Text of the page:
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Food Quality
by LuAnn Rolling, District Conservationist
You’ve all heard the phrase, “You are what you eat”, but in truth you are what your food ate!  Basically our health is a reflection of the nutrients available to the plants and animals in the food chain, starting with healthy soil. Food quality is critically dependent on clean and healthy air, water, and soil; and healthy soil microbes.

Dr. Christin Jones, a soil ecologist, reports research that looked at 27 kinds of vegetables and found that since 1940 the amount of copper present in food has declined by 76 percent, calcium has declined by 46 percent, iron by 27 percent, magnesium by 24 percent and potassium by 16 percent. Dr. Jones and others believe that depleted soil is the reason for this decline.  Dr. Jones points out that the soil isn’t deficient in these minerals, but they are lacking the microbes necessary to help plants access those minerals.

Dr. Chris Nichols has been studying research from the University of Massachusetts, John Hopkins and the University of California at Davis  that is aimed at discovering the links between soil health and nutritive content in Food. She says the preliminary research suggests that improved soil health could point toward solutions to the obesity crisis.

Nichols says the diluted nutrient content in our food drives our bodies to have to consume more. She adds that our gut microbiome signals our brain that it’s starving and tells us to eat more food.

Dr. David Thomas did an analysis of historical changes in food composition published by the medical Research Council. He says that soil dysfunction impacts human and animal health. He reports that over the last 70 years the level of every nutrient in almost every kind of food has fallen between 10 and 100%. He says that an individual today would need to consume twice as much meat, three times as much fruit and four to five times as many vegetables to obtain the same amount of minerals and trace elements as available in those same foods in 1940. He attributes the mineral depletion in meat and dairy to the fact that animals are consuming plants and/or grains that are themselves minerally depleted.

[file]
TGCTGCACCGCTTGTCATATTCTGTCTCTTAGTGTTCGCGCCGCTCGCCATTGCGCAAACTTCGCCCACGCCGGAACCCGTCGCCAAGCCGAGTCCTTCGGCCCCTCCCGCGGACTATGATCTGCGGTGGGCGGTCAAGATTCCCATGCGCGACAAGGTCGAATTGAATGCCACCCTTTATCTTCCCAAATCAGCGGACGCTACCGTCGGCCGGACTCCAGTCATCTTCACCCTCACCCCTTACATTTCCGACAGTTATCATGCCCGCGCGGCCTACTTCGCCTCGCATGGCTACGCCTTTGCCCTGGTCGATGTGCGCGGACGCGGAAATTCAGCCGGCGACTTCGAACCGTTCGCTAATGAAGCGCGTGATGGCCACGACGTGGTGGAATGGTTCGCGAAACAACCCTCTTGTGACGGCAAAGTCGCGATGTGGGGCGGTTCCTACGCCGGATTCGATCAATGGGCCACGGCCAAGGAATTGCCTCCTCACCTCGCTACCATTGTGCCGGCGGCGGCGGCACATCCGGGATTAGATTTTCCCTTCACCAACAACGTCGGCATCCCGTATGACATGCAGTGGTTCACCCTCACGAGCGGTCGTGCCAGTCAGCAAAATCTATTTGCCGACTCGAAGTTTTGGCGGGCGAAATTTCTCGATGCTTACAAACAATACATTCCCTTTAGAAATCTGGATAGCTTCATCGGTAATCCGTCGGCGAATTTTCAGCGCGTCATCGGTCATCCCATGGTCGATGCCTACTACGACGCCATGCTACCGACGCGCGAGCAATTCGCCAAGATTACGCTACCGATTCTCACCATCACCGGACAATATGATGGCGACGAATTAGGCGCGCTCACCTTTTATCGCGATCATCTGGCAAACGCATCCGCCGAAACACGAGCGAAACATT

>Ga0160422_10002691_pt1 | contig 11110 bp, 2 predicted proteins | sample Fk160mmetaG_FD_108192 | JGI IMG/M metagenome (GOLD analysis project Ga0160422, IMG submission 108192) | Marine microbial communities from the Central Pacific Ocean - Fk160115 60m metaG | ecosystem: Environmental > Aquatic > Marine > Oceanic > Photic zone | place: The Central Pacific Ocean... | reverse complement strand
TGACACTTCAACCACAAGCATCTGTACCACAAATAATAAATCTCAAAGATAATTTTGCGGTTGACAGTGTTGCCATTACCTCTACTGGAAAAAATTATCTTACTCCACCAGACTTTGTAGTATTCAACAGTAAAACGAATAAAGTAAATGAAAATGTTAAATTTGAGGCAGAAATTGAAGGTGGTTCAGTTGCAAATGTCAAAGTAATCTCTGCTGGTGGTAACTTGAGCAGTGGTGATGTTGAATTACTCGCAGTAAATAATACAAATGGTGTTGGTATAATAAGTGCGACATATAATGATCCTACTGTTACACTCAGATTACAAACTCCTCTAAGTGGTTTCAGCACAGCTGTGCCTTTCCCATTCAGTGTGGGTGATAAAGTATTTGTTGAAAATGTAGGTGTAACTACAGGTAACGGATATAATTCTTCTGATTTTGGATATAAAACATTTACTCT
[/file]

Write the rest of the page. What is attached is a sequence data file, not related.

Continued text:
Consumers are more likely to spend with their health in mind. Some consumers are using a “Bionutrient Meter” when buying vegetables. This meter reads the spectrum of light that bounces back to a sensor and gives the consumer a relevant reading of how nutritious that vegetable is. It allows a consumer to take out the tool, flash it at a carrot or apple or piece of meat and can tell how nutritious that it is in real time.

What can we do?  We can reverse the trend and implement healthy soil practices on our farms.  We can restore nutrient density to what we raise, but it involves changing our farming practices.  The basics to farming regeneratively, include no-till, cover crops, not raising the same one or two crops over and over, introducing livestock and therefore utilizing manure rather than synthetic fertilizers. We can be very careful with crop inputs and only apply insecticides and fungicides if careful scouting proves that it is essential and then only on those areas requiring treatment.
 

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